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How much reserve capacity is there in the U.S. medical system, to handle a pandemic?

From some articles I have read, there appears to be very little "extra capacity" to handle a pandemic like corona virus.

I think most hospitals operate with very few spare beds and rooms. Because any unused hospital bed or other medical asset is a loss financial-wise for a hospital.

I've read that there is--at best--a ten-percent "spare" margin in most hospitals.

So--what happens if such a system is suddenly overwhelmed with hundreds or thousands of desperately ill people?

Do they get treated in the halls? Beds in the parking lot under tents? Gymnasiums? Out in the street?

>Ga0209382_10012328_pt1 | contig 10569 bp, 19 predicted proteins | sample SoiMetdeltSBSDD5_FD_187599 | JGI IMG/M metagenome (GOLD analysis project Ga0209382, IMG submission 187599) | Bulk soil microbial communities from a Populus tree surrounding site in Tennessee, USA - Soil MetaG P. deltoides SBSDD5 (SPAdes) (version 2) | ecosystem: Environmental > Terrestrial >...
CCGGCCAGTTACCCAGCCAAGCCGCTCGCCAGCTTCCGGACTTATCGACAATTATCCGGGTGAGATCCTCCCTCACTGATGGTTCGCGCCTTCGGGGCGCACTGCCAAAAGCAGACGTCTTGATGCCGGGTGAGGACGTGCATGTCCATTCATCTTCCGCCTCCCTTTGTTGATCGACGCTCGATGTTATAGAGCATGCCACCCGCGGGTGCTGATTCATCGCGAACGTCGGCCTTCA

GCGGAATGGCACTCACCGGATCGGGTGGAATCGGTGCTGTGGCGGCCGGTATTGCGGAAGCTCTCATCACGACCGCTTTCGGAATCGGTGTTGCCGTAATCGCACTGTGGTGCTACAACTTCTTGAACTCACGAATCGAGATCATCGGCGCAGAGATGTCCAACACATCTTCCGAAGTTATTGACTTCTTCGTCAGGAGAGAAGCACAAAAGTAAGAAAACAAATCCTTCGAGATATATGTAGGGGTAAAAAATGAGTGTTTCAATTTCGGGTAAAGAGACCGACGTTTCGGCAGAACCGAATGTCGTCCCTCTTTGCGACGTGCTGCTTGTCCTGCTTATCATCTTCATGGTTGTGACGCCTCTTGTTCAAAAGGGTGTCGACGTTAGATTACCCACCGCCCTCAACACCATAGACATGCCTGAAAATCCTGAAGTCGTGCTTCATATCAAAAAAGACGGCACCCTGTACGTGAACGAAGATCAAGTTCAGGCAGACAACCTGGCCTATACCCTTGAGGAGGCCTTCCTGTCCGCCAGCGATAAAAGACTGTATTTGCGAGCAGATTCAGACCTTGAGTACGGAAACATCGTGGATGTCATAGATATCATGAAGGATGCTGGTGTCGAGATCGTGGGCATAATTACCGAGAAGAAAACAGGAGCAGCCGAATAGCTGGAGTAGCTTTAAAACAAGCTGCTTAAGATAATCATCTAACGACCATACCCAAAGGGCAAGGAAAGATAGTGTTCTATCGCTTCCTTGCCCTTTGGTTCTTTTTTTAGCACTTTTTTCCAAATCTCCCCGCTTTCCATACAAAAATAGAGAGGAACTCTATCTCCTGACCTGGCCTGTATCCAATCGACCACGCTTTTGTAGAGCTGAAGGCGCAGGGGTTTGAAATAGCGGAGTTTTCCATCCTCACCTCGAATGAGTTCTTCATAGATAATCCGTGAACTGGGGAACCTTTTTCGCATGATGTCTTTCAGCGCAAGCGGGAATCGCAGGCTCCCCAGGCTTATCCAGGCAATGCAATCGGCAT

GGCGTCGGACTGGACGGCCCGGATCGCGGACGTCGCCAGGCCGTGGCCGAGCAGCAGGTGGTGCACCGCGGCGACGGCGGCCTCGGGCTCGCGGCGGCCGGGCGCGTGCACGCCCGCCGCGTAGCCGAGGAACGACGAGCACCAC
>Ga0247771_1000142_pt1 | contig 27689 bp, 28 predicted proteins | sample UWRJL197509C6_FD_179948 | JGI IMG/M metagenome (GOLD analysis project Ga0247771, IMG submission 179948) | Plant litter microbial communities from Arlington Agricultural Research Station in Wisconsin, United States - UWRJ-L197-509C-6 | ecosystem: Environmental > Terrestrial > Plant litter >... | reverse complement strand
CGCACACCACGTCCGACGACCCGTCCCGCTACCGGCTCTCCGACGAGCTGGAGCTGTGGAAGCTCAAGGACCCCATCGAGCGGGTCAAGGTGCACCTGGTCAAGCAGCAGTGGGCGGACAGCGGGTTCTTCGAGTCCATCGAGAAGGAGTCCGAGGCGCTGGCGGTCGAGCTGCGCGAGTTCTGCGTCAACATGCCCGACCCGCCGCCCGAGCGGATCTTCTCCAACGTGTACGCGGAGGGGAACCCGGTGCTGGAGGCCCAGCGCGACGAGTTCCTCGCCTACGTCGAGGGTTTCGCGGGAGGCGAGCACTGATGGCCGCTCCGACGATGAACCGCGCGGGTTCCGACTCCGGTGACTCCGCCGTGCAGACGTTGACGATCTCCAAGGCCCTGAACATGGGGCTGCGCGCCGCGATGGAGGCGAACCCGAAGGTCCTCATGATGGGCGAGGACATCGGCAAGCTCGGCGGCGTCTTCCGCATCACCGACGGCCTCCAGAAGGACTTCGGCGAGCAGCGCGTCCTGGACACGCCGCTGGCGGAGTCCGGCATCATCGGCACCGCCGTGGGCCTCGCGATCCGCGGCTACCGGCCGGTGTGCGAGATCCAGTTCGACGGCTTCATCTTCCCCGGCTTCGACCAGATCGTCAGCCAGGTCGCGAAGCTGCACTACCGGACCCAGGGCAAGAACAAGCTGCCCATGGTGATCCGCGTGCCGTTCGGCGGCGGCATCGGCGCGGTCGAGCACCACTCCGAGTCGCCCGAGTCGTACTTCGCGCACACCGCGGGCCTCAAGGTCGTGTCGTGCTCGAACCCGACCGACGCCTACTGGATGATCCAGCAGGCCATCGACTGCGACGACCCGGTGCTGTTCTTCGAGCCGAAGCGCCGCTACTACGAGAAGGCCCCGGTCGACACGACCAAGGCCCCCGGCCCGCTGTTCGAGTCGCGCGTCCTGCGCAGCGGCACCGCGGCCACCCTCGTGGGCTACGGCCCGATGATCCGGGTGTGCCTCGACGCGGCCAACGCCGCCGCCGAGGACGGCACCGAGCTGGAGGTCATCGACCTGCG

Can the ambulance services cope with literally thousands of desperate calls for help?

Are there enough medical personnel--even considering that all of them are willing to show-up for work--available, to treat a flood of patients?

And with our obsession with "just in time" inventories, I am wondering how much "spare" capacity our medical centers have in storage. Such things as oxygen tanks, IV apparatus, supportive fluids, etc.

Thoughts? Opinions?





The hospital industry operates at about 65% capacity.

There's a recent analysis that projects the impact to hospital capacity by COVID19 to reach 100% by May 8th. https://www.zerohedge.com/health/al...rus-patients-about-may-8th-according-analysis

Congress is now considering a $350B appropriation (vs the original $5B) to combat the virus...

If we get LUCKY... we have a very hot summer, and the virus abates as a result... BUT..... I'd expect it to come back in the fall, with a vengeance... just like the 1918 flu did.